YiXu Zhang

YiXu Zhang


Vanilla JavaScript Code Snippets

A guide to vanilla JavaScript code snippets — with resources and lightweight libraries to help you solve a problem without a large overhead or third-party dependencies.

Every now and again we have to deal with legacy code, wading through dark and eerie sides of the code base, often with a vague, ambiguous and unsettling documentation — if any is provided at all. In such cases, refactoring the component seems inevitable.

Or perhaps you need to manage dates and arrays, or manipulate DOM — there is just no need to add an external dependency for a simple task of that kind, but we need to figure out the best way to do that. It’s always a good idea to explore lightweight vanilla JavaScript snippets as well — preferably the ones that don’t have any third-party dependencies. Fortunately, there is no shortage in tooling to do just that.

30 Seconds Of Code

30 Seconds of Code features a huge repository of short code snippets for JavaScript, including helpers for dealing with primitives, arrays and objects, as well as algorithms, DOM manipulation functions and Node.js utilities. You can also find plenty of small utilities for Python, React Hooks, React Components and Node.js. It also features useful JavaScript cheatsheets.

30 Seconds Of Code

30 Seconds of Code, with a huge repository of short code snippets and JavaScript cheatsheets.


HTML Dom provides over 120 bulletproof, plain JavaScript snippets for everything from toggling password visibility to creating resizable split views — all supported for modern browsers and IE11+.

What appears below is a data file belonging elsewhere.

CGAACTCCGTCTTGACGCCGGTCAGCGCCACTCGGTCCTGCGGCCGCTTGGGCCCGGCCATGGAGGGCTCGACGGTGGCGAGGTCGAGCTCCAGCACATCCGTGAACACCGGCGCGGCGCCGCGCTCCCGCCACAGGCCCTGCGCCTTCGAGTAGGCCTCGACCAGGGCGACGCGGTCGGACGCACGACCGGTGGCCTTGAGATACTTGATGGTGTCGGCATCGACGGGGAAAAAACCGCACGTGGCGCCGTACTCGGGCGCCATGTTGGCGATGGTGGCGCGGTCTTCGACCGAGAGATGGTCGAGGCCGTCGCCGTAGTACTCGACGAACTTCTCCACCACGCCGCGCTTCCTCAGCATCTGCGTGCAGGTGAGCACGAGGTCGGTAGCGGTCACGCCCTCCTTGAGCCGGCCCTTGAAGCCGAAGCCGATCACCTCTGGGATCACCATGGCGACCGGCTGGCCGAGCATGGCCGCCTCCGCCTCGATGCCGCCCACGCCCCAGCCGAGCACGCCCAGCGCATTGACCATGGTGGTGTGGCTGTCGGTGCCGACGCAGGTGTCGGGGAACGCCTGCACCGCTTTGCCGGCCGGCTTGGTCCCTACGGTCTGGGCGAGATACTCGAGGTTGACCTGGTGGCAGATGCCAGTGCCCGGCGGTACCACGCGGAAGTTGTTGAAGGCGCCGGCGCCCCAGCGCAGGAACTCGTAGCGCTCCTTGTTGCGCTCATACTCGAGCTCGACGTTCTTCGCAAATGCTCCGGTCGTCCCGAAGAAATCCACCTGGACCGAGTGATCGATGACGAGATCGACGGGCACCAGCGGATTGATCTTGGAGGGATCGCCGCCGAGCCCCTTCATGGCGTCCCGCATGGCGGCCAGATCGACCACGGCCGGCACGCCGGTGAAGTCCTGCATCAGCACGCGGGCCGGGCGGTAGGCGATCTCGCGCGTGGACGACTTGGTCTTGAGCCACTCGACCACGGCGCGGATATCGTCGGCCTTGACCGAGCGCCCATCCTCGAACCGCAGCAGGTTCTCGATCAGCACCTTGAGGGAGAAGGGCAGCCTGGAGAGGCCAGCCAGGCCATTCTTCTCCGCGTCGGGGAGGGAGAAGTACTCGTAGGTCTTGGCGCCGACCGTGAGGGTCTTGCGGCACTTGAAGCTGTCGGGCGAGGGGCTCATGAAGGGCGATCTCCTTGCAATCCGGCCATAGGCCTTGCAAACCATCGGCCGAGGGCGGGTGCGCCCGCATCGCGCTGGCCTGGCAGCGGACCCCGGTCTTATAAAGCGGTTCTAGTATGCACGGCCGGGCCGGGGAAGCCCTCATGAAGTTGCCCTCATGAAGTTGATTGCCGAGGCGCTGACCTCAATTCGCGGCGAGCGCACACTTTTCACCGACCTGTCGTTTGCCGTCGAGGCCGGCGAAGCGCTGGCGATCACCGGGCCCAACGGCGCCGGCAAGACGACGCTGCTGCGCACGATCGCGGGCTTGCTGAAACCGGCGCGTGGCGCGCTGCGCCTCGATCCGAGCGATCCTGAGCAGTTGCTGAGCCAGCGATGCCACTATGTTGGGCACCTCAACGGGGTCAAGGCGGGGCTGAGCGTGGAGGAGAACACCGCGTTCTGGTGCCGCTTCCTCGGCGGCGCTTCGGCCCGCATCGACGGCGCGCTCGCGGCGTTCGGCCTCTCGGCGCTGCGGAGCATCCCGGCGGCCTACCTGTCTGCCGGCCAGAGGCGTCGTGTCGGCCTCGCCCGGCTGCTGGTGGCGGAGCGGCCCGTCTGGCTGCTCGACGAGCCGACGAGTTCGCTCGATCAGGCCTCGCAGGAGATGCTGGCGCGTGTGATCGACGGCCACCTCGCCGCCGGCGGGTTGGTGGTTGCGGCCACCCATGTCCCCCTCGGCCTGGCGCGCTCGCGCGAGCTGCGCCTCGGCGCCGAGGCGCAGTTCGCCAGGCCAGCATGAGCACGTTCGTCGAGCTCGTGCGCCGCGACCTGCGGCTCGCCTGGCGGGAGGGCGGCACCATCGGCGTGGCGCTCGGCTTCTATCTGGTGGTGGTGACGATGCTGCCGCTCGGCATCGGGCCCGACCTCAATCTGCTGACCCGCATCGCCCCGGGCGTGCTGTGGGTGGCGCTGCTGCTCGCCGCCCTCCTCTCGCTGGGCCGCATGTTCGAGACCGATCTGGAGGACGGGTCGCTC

120 bulletproof, plain JavaScript snippets, on HTML Dom.

Vanilla JavaScript Toolkit

Vanilla JavaScript Toolkit provides a growing collection of vanilla JavaScript methods, helper functions, plugins, boilerplates, polyfills, and learning resources. Also, Chris Ferdinandi runs a Vanilla JS Academy, with plenty of daily developer tips on Vanilla JS sent in his newsletter.

Vanilla JavaScript Toolkit

Meet Vanilla JavaScript toolkit, a growing collection of vanilla JavaScript methods and helper functions.

Migrating from jQuery to Vanilla JavaScript

If you still find yourself in the land of legacy systems running on jQuery, there is a number of resources that allow you to slowly move away from jQuery with more lightweight and standardized options. One of the excellent guides is Tobias Ahlin’s Cheat sheet for moving from jQuery to vanilla JavaScript, a practical reference guide with some of the most common jQuery patterns and their equivalents in JavaScript.

Vanilla JavaScript Toolkit

Meet a practical reference guide with common jQuery patterns and their native JavaScript equivalents.

There are also many other useful resources worth taking a look at:

  • PlainJS, You Might Not Need jQuery and You Don’t Need jQuery are great references for vanilla JavaScript snippets. The sites feature repositories of code snippets for everything from UI and inputs to media, navigation and visual effects (with use cases not just for jQuery, but pretty much any legacy code).